UM Researcher Joins New NIH Partnership to Promote Organization of Big Data in Biomedicine
Ontology sounds a lot like a medical specialty – but it’s not related to oncology, otolaryngology, or ophthalmology – except that researchers organizing big data in biomedicine into different ‘ontologies’ or categories could help expedite new drug targets and discoveries in these specialties and others in the future.
The University of Miami Miller School of Medicine is joining a partnership to combine advances in ontologies, templates and other research tools to take digital biomedical research data to the next level.
The National Institutes of Health has awarded a $2,088,678 U01 grant to be shared under a cooperative agreement between Stephan Schürer, Ph.D., Program Director, Drug Discovery, University of Miami Center for Computational Science, and associate professor of molecular and cellular pharmacology at the Miller School of Medicine; Mark A. Musen, M.D., Ph.D., professor of medicine at Stanford University and Director of the Stanford Center for Biomedical Informatics Research; and Barry Bunin, Ph.D., CEO of the private research informatics firm Collaborative Drug Discovery.
The award is part of a larger effort under the NIH Big Data to Knowledge (BD2K) program to support the development, improvement and implementation of tools and approaches that increase the efficiency and effectiveness of curation of digital biomedical research data. One goal is to make digital research objects findable, accessible, interoperable and reusable (FAIR).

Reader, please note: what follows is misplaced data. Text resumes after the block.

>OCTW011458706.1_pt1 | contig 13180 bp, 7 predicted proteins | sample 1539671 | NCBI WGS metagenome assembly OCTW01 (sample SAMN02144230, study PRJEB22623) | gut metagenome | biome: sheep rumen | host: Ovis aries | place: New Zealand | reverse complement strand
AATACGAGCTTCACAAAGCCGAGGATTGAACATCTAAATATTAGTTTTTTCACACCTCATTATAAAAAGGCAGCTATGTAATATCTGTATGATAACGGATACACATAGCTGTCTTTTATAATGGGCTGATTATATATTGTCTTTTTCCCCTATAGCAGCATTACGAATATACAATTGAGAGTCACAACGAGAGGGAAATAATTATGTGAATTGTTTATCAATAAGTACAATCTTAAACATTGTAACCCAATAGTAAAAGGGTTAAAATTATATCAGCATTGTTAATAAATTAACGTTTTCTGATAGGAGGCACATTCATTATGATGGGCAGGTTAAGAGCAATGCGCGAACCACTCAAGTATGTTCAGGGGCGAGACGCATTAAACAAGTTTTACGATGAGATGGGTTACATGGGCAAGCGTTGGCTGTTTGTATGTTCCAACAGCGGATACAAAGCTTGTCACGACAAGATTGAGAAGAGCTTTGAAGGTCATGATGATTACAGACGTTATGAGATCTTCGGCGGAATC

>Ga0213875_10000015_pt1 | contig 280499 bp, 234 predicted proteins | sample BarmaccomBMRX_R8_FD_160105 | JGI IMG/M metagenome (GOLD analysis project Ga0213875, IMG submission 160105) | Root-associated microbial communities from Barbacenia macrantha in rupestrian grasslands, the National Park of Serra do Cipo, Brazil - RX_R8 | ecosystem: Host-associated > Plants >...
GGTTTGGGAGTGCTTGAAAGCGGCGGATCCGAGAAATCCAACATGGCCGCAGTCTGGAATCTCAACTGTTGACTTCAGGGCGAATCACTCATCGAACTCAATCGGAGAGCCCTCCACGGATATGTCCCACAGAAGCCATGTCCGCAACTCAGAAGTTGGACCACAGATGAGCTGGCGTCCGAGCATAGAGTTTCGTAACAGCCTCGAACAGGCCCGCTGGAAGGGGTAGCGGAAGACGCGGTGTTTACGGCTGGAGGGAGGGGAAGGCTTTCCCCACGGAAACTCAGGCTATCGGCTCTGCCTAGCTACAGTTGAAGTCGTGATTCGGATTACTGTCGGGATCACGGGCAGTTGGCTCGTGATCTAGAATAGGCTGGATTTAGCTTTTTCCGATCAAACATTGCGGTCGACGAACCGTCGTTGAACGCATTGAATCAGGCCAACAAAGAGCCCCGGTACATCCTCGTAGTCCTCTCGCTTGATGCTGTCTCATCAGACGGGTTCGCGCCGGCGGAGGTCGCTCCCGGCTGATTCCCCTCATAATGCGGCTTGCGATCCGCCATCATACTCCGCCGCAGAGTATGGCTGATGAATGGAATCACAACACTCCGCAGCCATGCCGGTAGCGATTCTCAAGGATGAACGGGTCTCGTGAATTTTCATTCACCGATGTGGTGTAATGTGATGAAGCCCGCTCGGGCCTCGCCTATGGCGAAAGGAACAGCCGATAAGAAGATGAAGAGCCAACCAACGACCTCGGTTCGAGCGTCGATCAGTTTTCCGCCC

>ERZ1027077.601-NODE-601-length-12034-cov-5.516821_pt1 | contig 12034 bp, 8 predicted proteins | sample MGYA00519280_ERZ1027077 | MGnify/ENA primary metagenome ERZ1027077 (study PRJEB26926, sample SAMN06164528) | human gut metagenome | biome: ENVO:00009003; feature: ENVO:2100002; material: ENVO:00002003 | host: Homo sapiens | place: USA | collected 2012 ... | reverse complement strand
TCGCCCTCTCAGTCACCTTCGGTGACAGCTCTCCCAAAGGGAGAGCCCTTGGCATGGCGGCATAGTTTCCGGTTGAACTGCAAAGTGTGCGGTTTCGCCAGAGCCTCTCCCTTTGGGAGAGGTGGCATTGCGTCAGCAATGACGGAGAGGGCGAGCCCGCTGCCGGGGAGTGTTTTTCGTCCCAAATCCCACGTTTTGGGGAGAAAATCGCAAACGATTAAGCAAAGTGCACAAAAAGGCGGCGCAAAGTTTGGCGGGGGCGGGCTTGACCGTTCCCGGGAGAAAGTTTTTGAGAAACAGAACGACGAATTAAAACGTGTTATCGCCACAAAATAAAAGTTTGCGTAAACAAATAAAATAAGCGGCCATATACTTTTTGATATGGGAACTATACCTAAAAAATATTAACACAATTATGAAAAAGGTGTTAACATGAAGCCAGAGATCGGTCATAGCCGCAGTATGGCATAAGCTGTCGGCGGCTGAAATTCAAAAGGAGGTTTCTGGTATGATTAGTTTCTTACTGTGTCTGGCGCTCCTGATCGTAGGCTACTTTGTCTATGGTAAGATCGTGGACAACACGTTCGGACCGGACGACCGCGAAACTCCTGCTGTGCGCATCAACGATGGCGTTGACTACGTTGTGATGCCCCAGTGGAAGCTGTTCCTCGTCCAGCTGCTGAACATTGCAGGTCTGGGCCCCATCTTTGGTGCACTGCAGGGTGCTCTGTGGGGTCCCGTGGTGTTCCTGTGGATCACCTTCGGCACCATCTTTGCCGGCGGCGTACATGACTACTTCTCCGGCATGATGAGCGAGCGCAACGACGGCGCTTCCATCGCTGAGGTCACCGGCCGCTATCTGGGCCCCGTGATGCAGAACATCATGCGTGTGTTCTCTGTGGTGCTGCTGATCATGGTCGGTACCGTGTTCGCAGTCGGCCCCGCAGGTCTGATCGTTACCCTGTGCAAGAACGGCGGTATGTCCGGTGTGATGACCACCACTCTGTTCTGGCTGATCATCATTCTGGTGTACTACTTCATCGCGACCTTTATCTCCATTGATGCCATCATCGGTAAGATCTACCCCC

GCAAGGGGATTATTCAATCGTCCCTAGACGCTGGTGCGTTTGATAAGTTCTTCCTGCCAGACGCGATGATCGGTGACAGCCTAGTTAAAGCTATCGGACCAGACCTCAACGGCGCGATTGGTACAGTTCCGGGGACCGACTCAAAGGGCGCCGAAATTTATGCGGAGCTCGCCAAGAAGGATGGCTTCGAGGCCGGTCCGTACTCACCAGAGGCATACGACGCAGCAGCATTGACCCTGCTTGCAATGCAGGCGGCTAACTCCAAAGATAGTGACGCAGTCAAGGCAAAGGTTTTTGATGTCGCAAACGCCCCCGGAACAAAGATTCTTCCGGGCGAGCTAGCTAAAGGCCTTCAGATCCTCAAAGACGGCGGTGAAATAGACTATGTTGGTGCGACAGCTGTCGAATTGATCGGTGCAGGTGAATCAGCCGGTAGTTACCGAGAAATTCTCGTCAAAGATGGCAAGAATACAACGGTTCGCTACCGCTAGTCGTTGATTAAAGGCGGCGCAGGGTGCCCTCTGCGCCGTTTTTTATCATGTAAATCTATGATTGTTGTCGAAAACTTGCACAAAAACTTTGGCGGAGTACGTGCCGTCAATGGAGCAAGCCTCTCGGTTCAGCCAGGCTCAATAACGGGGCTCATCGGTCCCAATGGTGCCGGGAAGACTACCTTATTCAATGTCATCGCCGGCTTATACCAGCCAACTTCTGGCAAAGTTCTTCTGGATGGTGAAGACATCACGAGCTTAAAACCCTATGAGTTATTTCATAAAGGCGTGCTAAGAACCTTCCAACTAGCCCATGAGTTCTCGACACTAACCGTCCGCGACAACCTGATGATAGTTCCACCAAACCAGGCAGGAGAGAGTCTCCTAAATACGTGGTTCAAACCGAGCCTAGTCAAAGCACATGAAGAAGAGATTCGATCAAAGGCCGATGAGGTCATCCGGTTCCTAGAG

Titled “Unifying Templates, Ontologies and Tools to Achieve Effective Annotation of Bioassay Protocols,” this four-year joint project is creating a “glue technology,” aptly named “OntoloBridge,” to bridge the gap between regular users of controlled scientific vocabularies and the creators of the underlying ontologies. This OntoloBridge will be built upon, and simultaneously validated by, three existing technologies:
•The BioAssay Ontology (BAO) from the University of Miami
•The Center for Expanded Data Annotation and Retrieval (CEDAR) workbench from Stanford University
•BioAssay Express (BAE) from Collaborative Drug Discovery
Like any good partnership, the three principal investigators and their teams each bring complementary areas of expertise. The Schürer group will develop, maintain and expand the underlying ontologies and build infrastructure to support submission and processing of new terms. The Musen group will use their metadata framework for defining templates, enabling structured and consistent annotations. The Barry Bunin team at Collaborative Drug Discovery will create and maintain tools for annotating assays, and will coordinate economical annotation of increasing amounts of public and private data.